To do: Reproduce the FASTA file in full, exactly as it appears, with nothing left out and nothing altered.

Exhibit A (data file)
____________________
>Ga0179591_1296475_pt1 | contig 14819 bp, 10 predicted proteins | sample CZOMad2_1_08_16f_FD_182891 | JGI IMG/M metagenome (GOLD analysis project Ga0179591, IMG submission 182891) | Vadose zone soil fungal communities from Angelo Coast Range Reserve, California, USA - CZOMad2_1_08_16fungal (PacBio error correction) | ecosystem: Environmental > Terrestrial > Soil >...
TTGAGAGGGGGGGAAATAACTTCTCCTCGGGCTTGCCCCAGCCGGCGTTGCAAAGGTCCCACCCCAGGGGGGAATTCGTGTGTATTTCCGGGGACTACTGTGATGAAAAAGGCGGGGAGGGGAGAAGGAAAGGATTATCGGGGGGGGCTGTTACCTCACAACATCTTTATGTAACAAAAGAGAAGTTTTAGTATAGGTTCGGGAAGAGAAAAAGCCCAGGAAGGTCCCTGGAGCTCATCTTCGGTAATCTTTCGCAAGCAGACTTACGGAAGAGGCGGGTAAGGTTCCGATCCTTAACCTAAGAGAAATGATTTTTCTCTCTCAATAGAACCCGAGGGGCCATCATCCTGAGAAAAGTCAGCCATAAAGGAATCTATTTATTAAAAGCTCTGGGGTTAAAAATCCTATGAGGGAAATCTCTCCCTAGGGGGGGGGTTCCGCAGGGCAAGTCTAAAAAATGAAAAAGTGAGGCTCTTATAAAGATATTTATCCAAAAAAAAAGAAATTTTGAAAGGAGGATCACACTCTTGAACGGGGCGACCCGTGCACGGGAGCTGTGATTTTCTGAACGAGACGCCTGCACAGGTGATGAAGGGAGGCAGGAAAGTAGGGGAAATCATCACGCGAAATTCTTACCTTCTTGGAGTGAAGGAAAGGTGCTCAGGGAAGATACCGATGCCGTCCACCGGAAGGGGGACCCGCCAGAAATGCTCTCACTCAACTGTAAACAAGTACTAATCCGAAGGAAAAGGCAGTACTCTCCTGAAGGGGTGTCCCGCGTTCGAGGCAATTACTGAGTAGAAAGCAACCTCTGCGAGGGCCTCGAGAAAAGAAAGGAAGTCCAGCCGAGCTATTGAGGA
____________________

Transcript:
>Ga0179591_1296475_pt1 | contig 14819 bp, 10 predicted proteins | sample CZOMad2_1_08_16f_FD_182891 | JGI IMG/M metagenome (GOLD analysis project Ga0179591, IMG submission 182891) | Vadose zone soil fungal communities from Angelo Coast Range Reserve, California, USA - CZOMad2_1_08_16fungal (PacBio error correction) | ecosystem: Environmental > Terrestrial > Soil >...
TTGAGAGGGGGGGAAATAACTTCTCCTCGGGCTTGCCCCAGCCGGCGTTGCAAAGGTCCCACCCCAGGGGGGAATTCGTGTGTATTTCCGGGGACTACTGTGATGAAAAAGGCGGGGAGGGGAGAAGGAAAGGATTATCGGGGGGGGCTGTTACCTCACAACATCTTTATGTAACAAAAGAGAAGTTTTAGTATAGGTTCGGGAAGAGAAAAAGCCCAGGAAGGTCCCTGGAGCTCATCTTCGGTAATCTTTCGCAAGCAGACTTACGGAAGAGGCGGGTAAGGTTCCGATCCTTAACCTAAGAGAAATGATTTTTCTCTCTCAATAGAACCCGAGGGGCCATCATCCTGAGAAAAGTCAGCCATAAAGGAATCTATTTATTAAAAGCTCTGGGGTTAAAAATCCTATGAGGGAAATCTCTCCCTAGGGGGGGGGTTCCGCAGGGCAAGTCTAAAAAATGAAAAAGTGAGGCTCTTATAAAGATATTTATCCAAAAAAAAAGAAATTTTGAAAGGAGGATCACACTCTTGAACGGGGCGACCCGTGCACGGGAGCTGTGATTTTCTGAACGAGACGCCTGCACAGGTGATGAAGGGAGGCAGGAAAGTAGGGGAAATCATCACGCGAAATTCTTACCTTCTTGGAGTGAAGGAAAGGTGCTCAGGGAAGATACCGATGCCGTCCACCGGAAGGGGGACCCGCCAGAAATGCTCTCACTCAACTGTAAACAAGTACTAATCCGAAGGAAAAGGCAGTACTCTCCTGAAGGGGTGTCCCGCGTTCGAGGCAATTACTGAGTAGAAAGCAACCTCTGCGAGGGCCTCGAGAAAAGAAAGGAAGTCCAGCCGAGCTATTGAGGA